Time right to curb corruption: PM
Prime Minister Manmohan Singh on Sunday said there was a need to curb corruption in public life, adding the processes of governance also needs to be improved.
New Delhi: Prime Minister Manmohan Singh on Sunday said there was a need to curb corruption in public life, adding the processes of governance also needs to be improved.
The PM further said it was right time to move decisively to curb corruption.
"Our efforts for rapid progress and development can have their full impact only if we curb corruption in public life and improve the processes of governance. I believe this is the right time to move decisively in this direction," Singh said addressing the two-day Conference of Governors.
His remarks assume significance in the wake of the ongoing anti-corruption movement led by Anna Hazare.
Underlining his government’s commitment, the Prime Minister said his government would do utmost to improve transparency and accountability in public authorities, and curb corruption in administration to deliver governance to citizens.
Singh mentioned the Lokpal Bill among the measures his government was taking in this direction.
The Prime Minister said the government was also working for enacting a law to bring more transparency and accountability in the procurement systems.
"Apart from the Lokpal Bill, a bill to amend the Land Acquisition Act has also been introduced in Parliament," he said.
Addressing Governors and Lt Governors at the conference which concluded here, the Prime Minister said he expected the state governments also to act similarly so that these efforts touch all levels of governance in all parts of the country.
Singh also touched upon the sticky subject of inflation, saying high food prices have been a particular cause of worry in the last two months.
“Immediate challenge today is how to sustain a high growth path while keeping inflation in check,” he added.
On left-wing extremism, Singh said it continues to pose a
major threat to internal security and stressed the need to
ensure that the menace does not spread to other areas.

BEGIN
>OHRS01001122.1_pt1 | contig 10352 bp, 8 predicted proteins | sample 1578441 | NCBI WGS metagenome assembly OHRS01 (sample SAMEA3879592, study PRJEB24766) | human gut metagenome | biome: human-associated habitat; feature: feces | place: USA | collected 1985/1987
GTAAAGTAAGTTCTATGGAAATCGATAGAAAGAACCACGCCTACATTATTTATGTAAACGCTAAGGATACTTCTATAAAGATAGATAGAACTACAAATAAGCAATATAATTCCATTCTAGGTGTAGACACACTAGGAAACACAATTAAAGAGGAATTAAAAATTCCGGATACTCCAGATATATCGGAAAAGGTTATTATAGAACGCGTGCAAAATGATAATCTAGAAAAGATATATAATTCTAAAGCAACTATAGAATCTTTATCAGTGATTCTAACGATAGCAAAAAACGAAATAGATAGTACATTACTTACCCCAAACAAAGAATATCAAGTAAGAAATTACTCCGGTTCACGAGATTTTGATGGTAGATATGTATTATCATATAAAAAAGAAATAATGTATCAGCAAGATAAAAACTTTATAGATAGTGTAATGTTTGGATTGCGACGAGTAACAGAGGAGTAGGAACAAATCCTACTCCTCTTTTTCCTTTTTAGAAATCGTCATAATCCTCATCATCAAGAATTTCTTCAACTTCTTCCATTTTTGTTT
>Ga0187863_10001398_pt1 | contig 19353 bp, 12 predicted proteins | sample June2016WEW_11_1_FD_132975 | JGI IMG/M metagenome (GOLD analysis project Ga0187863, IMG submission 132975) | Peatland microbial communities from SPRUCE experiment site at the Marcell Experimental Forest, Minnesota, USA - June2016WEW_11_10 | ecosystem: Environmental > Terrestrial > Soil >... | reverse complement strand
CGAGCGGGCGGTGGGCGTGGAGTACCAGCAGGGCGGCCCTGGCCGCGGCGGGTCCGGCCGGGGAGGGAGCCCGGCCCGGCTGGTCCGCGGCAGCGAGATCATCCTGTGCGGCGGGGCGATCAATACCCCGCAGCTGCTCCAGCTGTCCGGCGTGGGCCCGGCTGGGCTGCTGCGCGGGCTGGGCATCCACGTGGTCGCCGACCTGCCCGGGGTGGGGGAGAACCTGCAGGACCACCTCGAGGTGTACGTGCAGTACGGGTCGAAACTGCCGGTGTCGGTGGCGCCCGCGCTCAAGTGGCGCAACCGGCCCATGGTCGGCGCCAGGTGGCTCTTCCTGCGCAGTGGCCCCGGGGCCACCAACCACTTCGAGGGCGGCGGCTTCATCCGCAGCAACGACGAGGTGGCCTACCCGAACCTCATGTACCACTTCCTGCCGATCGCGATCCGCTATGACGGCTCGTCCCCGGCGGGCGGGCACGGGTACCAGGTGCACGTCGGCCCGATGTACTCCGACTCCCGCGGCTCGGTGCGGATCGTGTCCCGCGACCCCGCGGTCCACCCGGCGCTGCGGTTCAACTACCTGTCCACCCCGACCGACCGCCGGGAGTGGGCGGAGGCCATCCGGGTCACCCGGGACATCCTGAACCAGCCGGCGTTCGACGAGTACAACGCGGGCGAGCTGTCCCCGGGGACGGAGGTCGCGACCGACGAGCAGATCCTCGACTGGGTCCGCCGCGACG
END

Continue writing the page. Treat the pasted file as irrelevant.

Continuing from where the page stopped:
Noting that it is deprivation and extreme poverty that
sometimes give rise to Naxalism, he said the government
recognises the need to address "development deficit" in areas
affected by left-wing extremism to deal effectively with this challenge.
"Those parts of our country that are affected by left-wing extremism also
happen to be more backward and poor and many of them have
predominant tribal populations," the Prime Minister said,
adding that the government has made available an outlay of Rs
55 crore to each of the 60 such identified districts under the
Integrated Action Plan for augmenting development plans there.
"As mentioned by the Home Minister, better policing and
development have to be the twin engines of a coordinated
strategy," he said.
Claiming that concerted efforts made by Centre and the
states in the past few years have shown some positive results,
the Prime Minister said the extent of success achieved by
these measures depends critically on co-ordination.
He termed terrorism and left-wing extremism as "formidable" challenges to
maintenance of law and order and said the main problems India
faces on its borders are infiltration by terrorists, illegal
migration and smuggling.
Noting that 17 states in the country have international
land borders, he underlined the need for greater cooperation
with neighbouring countries in tackling border-related
problems citing the case of Bangladesh, where he had recently
"The signing of protocol to Land Boundary Agreement in
1974 and putting in place the Coordinated Border Management
Plan with Bangladesh are example of what is possible through
such cooperation," he said.
(With PTI inputs)